Before the new workplace policy was implemented, contractors accounted for 95% of the company’s "fatality-potential accidents" and 85% of injuries. Now, Woodside said this rate has fallen to 74%, with injuries at 32%.
Previously, the rate of injuries among contractors had been 40% above Woodside’s normal staff rate, compared with 20% today.
Lesslie discussed the company’s approach to managing health and safety risks in contracts with delegates at the National Oil & Gas Safety conference in Perth last week.
“We’re aiming to get a consistent approach across the industry,” he said.
“For us, it’s about getting away from statistics and creating a positive HSE culture.”
Lesslie said Woodside has doubled its man hours in the past year. Fifty percent of these hours are expended overseas, with 80% of this total in contracts.
“In the Australian HSE context, I felt we were performing relatively well,” he said. “But that wasn’t the case overseas.”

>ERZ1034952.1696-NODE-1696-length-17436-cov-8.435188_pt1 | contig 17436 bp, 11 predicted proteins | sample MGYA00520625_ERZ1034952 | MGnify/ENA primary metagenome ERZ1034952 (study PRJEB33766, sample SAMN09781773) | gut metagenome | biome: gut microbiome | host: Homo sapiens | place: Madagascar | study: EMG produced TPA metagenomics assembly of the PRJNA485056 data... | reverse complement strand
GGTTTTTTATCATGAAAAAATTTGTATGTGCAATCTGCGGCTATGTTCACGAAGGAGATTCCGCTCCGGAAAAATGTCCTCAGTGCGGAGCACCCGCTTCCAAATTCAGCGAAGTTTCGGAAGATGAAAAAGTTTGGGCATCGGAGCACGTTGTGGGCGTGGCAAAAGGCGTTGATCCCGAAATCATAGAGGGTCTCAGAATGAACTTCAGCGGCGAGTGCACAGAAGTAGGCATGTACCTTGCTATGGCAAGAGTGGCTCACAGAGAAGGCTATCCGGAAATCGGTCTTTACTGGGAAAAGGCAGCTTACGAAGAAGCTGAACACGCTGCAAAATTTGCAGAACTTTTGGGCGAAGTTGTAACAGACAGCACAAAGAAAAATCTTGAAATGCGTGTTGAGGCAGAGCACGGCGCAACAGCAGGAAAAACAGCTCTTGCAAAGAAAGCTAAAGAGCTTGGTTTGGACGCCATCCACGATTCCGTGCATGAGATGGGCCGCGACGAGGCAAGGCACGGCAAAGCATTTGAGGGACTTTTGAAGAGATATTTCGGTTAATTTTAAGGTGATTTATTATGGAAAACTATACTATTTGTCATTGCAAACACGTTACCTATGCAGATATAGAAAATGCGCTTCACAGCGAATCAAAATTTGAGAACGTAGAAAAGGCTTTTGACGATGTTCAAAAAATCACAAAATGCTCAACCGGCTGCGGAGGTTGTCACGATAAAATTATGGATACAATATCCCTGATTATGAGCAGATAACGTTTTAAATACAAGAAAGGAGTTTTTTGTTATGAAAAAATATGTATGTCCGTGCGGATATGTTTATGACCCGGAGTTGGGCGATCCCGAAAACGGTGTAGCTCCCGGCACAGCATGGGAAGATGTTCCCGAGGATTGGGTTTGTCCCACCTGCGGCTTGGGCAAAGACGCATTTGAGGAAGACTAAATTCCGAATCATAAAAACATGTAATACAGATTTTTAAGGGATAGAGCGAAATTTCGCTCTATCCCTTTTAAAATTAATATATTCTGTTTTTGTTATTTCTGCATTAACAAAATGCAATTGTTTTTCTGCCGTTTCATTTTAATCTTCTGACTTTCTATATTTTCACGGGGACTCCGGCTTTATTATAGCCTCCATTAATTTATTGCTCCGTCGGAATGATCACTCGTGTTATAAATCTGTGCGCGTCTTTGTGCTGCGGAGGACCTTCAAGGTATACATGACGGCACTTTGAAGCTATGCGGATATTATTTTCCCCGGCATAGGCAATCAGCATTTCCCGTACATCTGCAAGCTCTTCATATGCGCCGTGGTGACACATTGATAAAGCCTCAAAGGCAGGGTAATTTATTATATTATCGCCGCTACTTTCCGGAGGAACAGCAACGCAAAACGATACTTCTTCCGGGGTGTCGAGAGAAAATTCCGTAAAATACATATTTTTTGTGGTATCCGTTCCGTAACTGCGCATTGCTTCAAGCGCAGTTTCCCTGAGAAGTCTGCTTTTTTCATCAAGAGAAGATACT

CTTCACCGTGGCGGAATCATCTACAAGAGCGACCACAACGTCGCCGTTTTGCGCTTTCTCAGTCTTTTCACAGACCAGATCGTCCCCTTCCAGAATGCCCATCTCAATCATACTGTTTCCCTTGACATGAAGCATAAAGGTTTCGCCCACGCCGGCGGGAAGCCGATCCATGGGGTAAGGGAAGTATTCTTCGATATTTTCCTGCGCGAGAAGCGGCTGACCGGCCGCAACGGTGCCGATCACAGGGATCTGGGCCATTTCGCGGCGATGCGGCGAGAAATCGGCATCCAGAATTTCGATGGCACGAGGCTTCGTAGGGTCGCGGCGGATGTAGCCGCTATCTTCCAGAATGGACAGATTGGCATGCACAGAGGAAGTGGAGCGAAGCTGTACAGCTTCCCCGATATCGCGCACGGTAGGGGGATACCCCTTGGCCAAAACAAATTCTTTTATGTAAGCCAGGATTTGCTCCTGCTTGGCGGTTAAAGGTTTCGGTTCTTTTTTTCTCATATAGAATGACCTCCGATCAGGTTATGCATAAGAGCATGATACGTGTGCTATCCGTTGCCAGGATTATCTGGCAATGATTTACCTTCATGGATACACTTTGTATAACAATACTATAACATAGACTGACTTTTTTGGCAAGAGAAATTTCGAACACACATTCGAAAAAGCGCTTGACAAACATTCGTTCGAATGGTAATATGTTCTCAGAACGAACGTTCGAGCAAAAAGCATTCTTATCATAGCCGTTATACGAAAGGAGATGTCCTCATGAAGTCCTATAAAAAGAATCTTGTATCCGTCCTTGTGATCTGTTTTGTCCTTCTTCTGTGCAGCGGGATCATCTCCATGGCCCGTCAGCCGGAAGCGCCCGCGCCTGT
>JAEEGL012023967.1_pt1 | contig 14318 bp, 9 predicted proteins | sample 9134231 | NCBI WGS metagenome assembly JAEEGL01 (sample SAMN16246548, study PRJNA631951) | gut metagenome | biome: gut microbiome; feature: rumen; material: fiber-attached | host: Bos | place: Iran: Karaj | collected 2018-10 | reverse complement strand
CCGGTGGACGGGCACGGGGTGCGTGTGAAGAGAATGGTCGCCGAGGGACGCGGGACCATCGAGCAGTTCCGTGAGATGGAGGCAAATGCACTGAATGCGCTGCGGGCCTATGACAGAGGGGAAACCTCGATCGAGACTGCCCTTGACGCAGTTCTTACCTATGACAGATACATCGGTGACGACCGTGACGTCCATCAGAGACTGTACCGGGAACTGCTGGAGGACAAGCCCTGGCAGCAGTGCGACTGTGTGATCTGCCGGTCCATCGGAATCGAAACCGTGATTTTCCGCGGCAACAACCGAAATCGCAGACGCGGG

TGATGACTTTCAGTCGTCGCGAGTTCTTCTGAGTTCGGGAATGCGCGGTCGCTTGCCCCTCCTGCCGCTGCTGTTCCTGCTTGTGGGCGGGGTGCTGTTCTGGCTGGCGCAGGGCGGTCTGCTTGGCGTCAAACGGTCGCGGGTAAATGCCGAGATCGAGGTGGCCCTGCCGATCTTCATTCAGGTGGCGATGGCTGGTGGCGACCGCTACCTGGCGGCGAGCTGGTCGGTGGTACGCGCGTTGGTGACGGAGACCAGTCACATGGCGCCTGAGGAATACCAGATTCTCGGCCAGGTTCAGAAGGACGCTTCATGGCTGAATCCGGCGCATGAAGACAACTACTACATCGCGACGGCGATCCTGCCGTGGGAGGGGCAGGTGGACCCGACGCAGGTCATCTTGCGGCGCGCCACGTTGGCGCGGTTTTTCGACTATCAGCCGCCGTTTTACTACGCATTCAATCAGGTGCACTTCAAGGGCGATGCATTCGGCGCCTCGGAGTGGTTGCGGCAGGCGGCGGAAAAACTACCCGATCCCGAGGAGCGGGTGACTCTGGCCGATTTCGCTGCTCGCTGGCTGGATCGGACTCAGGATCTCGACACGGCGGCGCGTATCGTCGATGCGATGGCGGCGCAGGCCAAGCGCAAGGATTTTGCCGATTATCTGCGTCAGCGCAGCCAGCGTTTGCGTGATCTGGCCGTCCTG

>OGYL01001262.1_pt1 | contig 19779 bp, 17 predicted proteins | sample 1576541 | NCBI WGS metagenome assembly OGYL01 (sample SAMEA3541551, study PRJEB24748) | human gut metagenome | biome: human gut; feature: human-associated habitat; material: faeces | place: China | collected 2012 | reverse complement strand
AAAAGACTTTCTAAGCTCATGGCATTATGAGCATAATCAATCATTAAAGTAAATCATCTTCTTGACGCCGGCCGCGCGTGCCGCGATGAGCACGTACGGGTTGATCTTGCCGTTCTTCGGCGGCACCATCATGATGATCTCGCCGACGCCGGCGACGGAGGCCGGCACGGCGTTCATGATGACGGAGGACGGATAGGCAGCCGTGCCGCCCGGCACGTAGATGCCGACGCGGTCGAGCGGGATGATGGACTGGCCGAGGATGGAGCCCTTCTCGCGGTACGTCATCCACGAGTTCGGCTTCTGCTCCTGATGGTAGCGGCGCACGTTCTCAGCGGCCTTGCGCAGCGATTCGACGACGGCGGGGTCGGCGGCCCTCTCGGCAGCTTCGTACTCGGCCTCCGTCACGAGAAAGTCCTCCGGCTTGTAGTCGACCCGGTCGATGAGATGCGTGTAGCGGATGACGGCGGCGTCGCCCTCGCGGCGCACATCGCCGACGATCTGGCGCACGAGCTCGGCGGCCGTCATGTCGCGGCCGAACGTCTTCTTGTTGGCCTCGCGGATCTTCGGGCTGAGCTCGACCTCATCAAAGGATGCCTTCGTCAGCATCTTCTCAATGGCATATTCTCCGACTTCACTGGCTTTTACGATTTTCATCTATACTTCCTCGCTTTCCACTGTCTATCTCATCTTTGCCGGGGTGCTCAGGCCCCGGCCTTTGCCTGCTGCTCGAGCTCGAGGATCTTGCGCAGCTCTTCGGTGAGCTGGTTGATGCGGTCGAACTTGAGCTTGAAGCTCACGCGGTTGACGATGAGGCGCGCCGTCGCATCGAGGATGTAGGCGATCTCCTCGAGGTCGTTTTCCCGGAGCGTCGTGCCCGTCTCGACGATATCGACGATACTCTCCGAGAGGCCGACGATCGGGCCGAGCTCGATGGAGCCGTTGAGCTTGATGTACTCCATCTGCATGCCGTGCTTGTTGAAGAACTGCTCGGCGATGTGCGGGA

One of the key changes included building a HSE-compliance framework into the tender process. Lesslie says Woodside now refrains from awarding a contract until a HSE management plan is finalised between the company and the contractor.
“It’s a pivotal document that ends up in the contract,” he said.
“Although there are some circumstances where you have to be pragmatic, especially when it comes to locking in rigs because of shortages.”
In addition, Woodside has been running a HSE in contracts training course for the past three years and encourages follow-up discussions.
Leadership was another “vital component” in the process, according to Lesslie. The company has set up a management incident review panel and encourages managers to conduct site visits.
“In a relatively short time, there’s no doubt our new approach has made improvements,” he said.
“An improved safety record will also have other flow-on effects, such as lower insurance premiums for companies.”
Woodside has not had a fatality in its operations for eight years.